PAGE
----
FCA secures contract changes for buy-now-pay-later customers

The Financial Conduct Authority (FCA) secures changes to potentially unfair and unclear terms in the contracts of Clearpay, Klarna, Laybuy and Openpay. The FCA was concerned there was a potential risk of harm to consumers as a result of the way some of the firm’s terms were drafted.

The Woolard Review into change and innovation in the unsecured credit market found the use of Buy-Now Pay-Later (BNPL) products nearly quadrupled in 2020 to £2.7 billion. The Government plans to change the law to bring some of the current forms of unregulated buy-now-pay-later products into FCA regulation. 

Even though the type of buy-now-pay-later agreements offered by these firms are not yet regulated, the FCA was able to use the Consumer Rights Act to assess the fairness and transparency of the terms. 

As a result of the FCA’s work, the firms are making terms on issues like contract cancellations and continuous payment authorities fairer and easier to understand. In addition, one of the terms that involved late payment fees has resulted in Clearpay Laybuy, and Openpay agreeing to voluntarily refund customers who have been charged late payment fees in specific circumstances. 

Sheldon Mills, Executive Director of Consumers and Competition at the FCA, said: 

'Buy-Now Pay-Later has grown exponentially.  We do not yet have powers to regulate these firms, but we do have powers to review the terms and conditions of consumer contracts for fairness, and have acted proactively to ensure that the BNPL industry adopts high standards in their terms and conditions.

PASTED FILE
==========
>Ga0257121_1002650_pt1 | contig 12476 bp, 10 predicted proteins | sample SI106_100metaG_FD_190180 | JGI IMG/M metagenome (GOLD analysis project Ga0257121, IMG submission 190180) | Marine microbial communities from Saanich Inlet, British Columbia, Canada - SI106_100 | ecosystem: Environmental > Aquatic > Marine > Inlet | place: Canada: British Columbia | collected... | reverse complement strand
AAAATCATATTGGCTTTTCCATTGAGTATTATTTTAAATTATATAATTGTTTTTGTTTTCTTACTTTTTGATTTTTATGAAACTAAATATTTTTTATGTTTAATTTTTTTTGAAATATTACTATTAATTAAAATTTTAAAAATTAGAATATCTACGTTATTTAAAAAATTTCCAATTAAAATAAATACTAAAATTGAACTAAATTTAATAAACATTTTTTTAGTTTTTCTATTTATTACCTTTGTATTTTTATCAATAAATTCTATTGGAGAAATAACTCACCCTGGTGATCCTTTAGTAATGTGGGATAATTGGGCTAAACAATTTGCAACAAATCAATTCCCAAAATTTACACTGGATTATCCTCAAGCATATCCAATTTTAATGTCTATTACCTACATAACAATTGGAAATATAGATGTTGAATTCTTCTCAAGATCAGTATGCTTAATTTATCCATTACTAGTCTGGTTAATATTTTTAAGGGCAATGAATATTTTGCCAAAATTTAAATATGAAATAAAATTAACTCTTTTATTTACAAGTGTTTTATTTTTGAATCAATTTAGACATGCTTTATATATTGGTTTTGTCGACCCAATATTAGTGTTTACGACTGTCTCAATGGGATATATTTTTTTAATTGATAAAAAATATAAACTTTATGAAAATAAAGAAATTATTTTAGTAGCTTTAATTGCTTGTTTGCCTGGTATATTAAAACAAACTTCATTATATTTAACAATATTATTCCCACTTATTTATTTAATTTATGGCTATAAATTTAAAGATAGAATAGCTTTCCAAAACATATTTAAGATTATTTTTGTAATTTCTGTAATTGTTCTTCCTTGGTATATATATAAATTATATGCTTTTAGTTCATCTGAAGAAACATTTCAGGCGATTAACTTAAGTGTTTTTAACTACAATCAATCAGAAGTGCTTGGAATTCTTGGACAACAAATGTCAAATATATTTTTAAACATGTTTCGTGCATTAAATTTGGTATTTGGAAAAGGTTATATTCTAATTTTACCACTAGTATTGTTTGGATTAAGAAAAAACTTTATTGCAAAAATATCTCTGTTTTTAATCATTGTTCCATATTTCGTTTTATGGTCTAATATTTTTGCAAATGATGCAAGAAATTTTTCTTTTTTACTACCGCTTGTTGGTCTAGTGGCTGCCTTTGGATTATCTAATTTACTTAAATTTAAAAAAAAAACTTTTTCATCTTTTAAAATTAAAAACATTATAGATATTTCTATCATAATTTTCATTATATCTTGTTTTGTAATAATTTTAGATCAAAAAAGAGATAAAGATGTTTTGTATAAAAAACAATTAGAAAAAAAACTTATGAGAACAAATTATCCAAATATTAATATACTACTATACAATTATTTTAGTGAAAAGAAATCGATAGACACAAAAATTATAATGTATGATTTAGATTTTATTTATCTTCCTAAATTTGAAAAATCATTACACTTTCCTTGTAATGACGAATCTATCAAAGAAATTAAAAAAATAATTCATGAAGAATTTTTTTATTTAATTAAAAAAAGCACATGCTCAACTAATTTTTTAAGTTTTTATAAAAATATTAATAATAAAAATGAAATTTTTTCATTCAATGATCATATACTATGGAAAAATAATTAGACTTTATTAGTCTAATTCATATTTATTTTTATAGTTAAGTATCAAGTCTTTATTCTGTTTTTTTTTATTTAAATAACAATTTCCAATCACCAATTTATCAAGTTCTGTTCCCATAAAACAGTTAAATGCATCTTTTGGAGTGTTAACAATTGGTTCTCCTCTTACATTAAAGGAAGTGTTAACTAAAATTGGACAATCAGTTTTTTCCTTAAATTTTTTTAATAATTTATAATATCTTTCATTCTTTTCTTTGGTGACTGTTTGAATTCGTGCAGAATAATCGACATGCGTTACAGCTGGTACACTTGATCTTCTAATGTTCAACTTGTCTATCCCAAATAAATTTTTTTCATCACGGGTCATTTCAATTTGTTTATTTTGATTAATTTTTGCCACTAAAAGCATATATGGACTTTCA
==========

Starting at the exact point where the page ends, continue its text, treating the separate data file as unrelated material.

'The four BNPL firms we have worked with have all voluntarily agreed to change their approach.  We welcome this and hope that the rest of the industry will now follow.'

Notes to editors

  1. Statement outlining the work and guidance for firms.  
  2. Regarding customer refunds:
    • The refunds will be paid where a customer has cancelled their entire order but have been charged a late payment fee for a loan repayment after the loan should have been cancelled. This does not apply where the consumer has returned part of the order because instalments would still be due, although the instalments should be re-adjusted to take into account the refunds in respect of the returned goods. 
    • Customers in these circumstances who think they may have been affected should contact the firm in the first instance.  Customers of other firms with a BNPL loan should contact their firm if they believe similar circumstances apply. 
  3. The FCA has consumer protection powers outside of the Financial Services and Markets Act 2000 regime which can apply to both authorised and unauthorised firms where poor practice is found.  
  4. Buy-now pay-later is a broad term and covers a variety of credit agreements, some of which fall inside the FCA’s perimeter while other types are able to rely on an exclusion. Unregulated BNPL credit agreements rely on the exemption found in Article 60F(2) of the Regulated Activities Order (RAO).  
  5. On 2 February 2021, the FCA published the Woolard Review on change and innovation in the unsecured consumer credit market. The report included a recommendation that unregulated buy-now pay-later products be brought into the regulatory perimeter.  
  6. The FCA will consult on rules for this sector after the Government has decided which firms and activities will be regulated.  
  7. Speech by Nisha Arora, Director of Consumer and Retail Policy, on consumer credit, which has a section on Buy Now Pay Later.
  8. Find out more information about the FCA.